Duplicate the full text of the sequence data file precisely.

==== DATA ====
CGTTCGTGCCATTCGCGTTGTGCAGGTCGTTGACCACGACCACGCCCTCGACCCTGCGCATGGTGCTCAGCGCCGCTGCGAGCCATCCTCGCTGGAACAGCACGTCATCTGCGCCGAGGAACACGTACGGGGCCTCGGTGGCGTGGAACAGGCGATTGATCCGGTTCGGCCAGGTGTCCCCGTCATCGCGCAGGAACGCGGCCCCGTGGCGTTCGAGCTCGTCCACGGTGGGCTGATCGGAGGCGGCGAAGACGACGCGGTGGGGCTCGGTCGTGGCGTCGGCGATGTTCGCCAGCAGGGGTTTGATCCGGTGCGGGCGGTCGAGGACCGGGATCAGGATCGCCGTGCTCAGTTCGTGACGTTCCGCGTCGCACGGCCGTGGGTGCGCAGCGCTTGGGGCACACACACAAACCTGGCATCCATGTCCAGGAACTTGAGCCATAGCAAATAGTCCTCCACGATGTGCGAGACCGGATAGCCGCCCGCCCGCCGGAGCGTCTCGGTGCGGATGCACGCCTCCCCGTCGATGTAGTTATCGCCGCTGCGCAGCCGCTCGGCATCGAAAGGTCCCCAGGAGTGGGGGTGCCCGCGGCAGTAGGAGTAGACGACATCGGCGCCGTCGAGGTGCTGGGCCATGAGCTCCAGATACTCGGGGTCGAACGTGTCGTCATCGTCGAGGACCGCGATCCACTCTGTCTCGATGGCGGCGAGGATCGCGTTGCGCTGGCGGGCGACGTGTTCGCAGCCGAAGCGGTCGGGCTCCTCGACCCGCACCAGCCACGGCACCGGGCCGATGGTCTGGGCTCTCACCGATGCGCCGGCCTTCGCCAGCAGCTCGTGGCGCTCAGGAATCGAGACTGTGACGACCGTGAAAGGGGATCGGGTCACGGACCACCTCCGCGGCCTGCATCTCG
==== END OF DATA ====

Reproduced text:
CGTTCGTGCCATTCGCGTTGTGCAGGTCGTTGACCACGACCACGCCCTCGACCCTGCGCATGGTGCTCAGCGCCGCTGCGAGCCATCCTCGCTGGAACAGCACGTCATCTGCGCCGAGGAACACGTACGGGGCCTCGGTGGCGTGGAACAGGCGATTGATCCGGTTCGGCCAGGTGTCCCCGTCATCGCGCAGGAACGCGGCCCCGTGGCGTTCGAGCTCGTCCACGGTGGGCTGATCGGAGGCGGCGAAGACGACGCGGTGGGGCTCGGTCGTGGCGTCGGCGATGTTCGCCAGCAGGGGTTTGATCCGGTGCGGGCGGTCGAGGACCGGGATCAGGATCGCCGTGCTCAGTTCGTGACGTTCCGCGTCGCACGGCCGTGGGTGCGCAGCGCTTGGGGCACACACACAAACCTGGCATCCATGTCCAGGAACTTGAGCCATAGCAAATAGTCCTCCACGATGTGCGAGACCGGATAGCCGCCCGCCCGCCGGAGCGTCTCGGTGCGGATGCACGCCTCCCCGTCGATGTAGTTATCGCCGCTGCGCAGCCGCTCGGCATCGAAAGGTCCCCAGGAGTGGGGGTGCCCGCGGCAGTAGGAGTAGACGACATCGGCGCCGTCGAGGTGCTGGGCCATGAGCTCCAGATACTCGGGGTCGAACGTGTCGTCATCGTCGAGGACCGCGATCCACTCTGTCTCGATGGCGGCGAGGATCGCGTTGCGCTGGCGGGCGACGTGTTCGCAGCCGAAGCGGTCGGGCTCCTCGACCCGCACCAGCCACGGCACCGGGCCGATGGTCTGGGCTCTCACCGATGCGCCGGCCTTCGCCAGCAGCTCGTGGCGCTCAGGAATCGAGACTGTGACGACCGTGAAAGGGGATCGGGTCACGGACCACCTCCGCGGCCTGCATCTCG